Maclean's is facing considerable criticism for an article suggesting that some top (white) Canadian students are avoiding certain universities for fear that they are "too Asian." The article relies on quotations from anonymous white students saying things like: "The only people from our school who went to U of T were Asian. All the white kids go to Queen’s, Western and McGill." (U of T refers to the University of Toronto, by any measure a top Canadian university.) The article also features some quotes from Asian students, who report on experiences such as this one at the University of British Columbia: “At graduation a Canadian -- i.e. ‘white’ -- mother told me that I’m the reason her son didn’t get a space in university and that all the immigrants in the country are taking up university spots,"
The article suggests that "the dilemma is this: Canadian institutions operate as pure meritocracies when it comes to admissions, and admirably so. Privately, however, many in the education community worry that universities risk becoming too skewed one way, changing campus life -- a debate that’s been more or less out in the open in the U.S. for years but remains muted here. And that puts Canadian universities in a quandary. If they openly address the issue of race they expose themselves to criticisms that they are profiling and committing an injustice. If they don’t, Canada’s universities, far from the cultural mosaics they’re supposed to be -- oases of dialogue, mutual understanding and diversity -- risk becoming places of many solitudes, deserts of non-communication. It’s a tough question to have to think about."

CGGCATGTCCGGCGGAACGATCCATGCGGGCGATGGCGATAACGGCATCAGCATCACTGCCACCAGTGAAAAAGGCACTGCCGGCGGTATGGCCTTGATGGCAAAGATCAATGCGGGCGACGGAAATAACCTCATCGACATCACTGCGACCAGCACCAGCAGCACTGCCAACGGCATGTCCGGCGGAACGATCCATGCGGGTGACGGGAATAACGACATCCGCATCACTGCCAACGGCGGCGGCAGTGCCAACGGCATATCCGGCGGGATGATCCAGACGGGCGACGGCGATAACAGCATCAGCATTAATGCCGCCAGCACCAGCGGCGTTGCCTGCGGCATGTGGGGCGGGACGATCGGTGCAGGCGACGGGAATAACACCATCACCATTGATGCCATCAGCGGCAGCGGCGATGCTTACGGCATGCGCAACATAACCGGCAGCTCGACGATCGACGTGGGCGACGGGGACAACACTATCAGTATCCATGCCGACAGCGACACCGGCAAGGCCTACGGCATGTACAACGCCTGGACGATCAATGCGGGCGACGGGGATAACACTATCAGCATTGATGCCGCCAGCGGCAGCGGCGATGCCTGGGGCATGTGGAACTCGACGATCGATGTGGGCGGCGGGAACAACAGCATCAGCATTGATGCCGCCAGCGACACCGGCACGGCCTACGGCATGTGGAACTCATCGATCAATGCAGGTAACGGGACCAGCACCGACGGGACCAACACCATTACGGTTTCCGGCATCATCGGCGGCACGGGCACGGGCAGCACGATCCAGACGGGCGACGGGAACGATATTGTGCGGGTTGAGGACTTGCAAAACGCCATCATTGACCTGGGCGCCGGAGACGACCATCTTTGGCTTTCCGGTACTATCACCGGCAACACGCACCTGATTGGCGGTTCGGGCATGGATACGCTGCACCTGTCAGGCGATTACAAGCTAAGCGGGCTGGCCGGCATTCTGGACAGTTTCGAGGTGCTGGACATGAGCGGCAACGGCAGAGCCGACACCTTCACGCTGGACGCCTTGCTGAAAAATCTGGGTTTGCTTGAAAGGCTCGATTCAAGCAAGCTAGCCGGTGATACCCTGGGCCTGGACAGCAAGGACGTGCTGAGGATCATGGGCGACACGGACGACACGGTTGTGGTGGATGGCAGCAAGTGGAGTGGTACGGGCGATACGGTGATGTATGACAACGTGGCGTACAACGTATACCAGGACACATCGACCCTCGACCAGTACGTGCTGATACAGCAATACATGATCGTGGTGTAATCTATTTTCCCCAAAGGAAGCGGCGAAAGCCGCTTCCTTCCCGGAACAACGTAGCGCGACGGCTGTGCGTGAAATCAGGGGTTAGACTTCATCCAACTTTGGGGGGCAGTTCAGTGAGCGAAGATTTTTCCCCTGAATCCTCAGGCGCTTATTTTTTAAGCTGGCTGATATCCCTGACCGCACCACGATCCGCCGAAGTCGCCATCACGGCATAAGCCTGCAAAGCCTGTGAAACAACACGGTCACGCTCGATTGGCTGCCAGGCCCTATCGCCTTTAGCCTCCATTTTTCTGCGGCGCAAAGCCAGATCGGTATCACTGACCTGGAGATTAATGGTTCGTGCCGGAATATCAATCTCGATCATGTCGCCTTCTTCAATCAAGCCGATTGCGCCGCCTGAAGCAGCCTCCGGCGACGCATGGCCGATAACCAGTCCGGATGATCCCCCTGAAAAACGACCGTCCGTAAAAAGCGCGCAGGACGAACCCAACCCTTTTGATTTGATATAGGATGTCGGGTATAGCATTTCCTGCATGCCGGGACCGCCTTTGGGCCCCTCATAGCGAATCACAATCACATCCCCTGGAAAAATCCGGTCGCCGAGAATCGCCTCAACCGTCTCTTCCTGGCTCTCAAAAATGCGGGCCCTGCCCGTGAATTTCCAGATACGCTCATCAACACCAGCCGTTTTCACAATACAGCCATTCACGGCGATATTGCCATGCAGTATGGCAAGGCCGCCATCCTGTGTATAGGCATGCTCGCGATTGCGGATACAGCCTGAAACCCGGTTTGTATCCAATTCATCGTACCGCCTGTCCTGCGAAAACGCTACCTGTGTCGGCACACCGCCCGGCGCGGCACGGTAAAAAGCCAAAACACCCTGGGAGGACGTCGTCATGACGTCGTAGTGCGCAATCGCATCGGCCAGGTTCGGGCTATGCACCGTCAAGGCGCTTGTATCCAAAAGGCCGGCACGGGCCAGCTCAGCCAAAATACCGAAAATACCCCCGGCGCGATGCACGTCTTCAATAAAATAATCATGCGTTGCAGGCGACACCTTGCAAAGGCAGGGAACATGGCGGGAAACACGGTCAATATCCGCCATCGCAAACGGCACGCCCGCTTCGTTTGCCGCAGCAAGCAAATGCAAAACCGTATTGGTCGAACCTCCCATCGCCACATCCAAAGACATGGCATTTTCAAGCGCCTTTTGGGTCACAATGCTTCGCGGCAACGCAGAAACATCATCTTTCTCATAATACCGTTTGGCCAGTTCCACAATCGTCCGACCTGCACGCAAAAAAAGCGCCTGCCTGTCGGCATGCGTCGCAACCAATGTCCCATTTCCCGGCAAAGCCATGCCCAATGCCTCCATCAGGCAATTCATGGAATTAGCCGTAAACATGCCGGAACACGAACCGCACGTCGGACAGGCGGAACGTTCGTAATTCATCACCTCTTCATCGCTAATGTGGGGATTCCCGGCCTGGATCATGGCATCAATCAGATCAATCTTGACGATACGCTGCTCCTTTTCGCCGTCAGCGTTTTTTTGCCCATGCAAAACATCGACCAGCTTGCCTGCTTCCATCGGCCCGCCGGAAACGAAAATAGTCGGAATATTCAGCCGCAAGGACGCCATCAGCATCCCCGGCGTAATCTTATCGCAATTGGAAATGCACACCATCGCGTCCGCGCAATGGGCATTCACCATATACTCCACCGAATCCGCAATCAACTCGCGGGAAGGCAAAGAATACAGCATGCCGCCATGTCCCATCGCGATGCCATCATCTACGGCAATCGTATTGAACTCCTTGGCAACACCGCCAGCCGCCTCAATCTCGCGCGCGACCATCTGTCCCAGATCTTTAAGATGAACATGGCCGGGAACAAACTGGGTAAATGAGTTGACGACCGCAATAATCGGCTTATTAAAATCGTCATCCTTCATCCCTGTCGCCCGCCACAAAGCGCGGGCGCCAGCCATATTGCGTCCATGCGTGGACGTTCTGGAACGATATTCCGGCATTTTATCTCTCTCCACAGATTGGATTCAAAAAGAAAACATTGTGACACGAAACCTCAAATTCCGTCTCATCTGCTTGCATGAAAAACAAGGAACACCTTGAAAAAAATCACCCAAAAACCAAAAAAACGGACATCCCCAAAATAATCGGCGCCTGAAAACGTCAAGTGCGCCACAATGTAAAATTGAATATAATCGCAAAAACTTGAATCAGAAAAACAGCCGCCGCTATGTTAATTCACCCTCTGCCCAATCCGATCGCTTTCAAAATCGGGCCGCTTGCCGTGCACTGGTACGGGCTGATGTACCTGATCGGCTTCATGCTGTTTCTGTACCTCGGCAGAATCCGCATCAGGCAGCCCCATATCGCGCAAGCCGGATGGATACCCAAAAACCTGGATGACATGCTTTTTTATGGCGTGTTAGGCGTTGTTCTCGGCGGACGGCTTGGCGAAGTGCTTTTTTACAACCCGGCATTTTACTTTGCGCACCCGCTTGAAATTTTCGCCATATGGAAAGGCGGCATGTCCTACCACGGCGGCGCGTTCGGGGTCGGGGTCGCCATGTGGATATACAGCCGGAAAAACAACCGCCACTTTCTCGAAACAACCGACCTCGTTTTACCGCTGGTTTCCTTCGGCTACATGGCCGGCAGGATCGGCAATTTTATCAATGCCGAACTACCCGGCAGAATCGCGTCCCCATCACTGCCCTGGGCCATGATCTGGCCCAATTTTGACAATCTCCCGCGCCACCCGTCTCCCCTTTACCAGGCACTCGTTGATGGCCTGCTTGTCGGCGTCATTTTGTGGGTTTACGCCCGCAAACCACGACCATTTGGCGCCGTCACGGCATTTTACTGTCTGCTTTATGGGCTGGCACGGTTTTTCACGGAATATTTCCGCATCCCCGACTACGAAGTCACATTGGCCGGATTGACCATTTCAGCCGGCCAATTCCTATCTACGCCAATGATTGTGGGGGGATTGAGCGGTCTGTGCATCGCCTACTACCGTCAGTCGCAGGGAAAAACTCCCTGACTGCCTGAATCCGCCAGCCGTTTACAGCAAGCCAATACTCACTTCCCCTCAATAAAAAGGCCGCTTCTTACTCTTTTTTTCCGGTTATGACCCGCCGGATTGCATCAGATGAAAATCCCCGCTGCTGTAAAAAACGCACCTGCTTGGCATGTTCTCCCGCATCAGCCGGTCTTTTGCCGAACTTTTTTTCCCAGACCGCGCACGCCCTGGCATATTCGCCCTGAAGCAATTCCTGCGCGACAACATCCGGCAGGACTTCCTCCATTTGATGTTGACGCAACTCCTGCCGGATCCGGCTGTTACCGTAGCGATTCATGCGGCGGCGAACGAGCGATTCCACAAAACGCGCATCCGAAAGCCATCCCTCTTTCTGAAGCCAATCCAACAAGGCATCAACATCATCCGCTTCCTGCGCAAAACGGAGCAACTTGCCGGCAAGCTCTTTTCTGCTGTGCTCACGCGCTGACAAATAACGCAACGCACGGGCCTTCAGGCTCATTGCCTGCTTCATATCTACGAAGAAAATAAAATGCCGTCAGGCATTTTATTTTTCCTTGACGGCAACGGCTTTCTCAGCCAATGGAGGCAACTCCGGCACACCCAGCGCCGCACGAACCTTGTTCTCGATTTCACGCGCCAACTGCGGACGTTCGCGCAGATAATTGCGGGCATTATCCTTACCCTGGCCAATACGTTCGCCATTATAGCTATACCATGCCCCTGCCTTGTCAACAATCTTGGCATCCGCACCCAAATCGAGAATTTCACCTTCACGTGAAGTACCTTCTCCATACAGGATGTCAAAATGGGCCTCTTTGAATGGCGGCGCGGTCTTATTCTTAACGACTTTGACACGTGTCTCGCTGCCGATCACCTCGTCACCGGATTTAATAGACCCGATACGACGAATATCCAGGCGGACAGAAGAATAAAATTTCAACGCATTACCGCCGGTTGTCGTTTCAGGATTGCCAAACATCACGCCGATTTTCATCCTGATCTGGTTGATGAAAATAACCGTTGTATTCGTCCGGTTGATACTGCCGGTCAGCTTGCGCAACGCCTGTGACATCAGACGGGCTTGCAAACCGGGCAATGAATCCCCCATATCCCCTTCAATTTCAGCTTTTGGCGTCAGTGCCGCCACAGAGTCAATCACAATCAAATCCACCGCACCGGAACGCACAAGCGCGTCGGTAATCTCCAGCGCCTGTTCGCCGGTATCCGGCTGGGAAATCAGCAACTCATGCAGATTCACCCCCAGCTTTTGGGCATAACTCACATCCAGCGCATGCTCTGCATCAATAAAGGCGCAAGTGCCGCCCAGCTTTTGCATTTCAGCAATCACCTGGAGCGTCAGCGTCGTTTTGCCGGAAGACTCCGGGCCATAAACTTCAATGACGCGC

Many reader comments -- and some outside critics -- say that the article is promoting racist stereotypes, while others say that the article is bringing attention to an issue that needs public discussion. The (New York City-based) blog Jezebel ran a commentary on the article with the headline: "Yes, Calling a School 'Too Asian' Is Racist."
Stacey Franklin Jones is quitting as provost of Bowie State University today, only months after she started and a month after a faculty vote of no confidence in her leadership, The Montgomery Gazette reported. Faculty members said that they were excluded from decision making. A statement from the president, Mickey Burnim, praised Jones for "significant contributions."
A Canadian study concludes that immigrant students and what it calls "visible minorities" are less likely than are other students to drop out in their first or second year of college -- a finding that the researchers attribute to the fact that many white students in Canada are in college because of parental pressure. The study, by the Measuring the Effectiveness of Student Aid (MESA) Project, finds that among low-income students at Canada's colleges, 17.1 percent of "visible minority immigrants" drop out in the first or second year, compared to 25.5 percent for other students. At the country's universities, the dropout rates are 3.8 percent for immigrant minority students, and 9.6 percent for others. "Parental expectations for completing PSE are much greater for these students, and this could be driving the low dropout rates we observe," says the lead author, Ross Finnie of the University of Ottawa.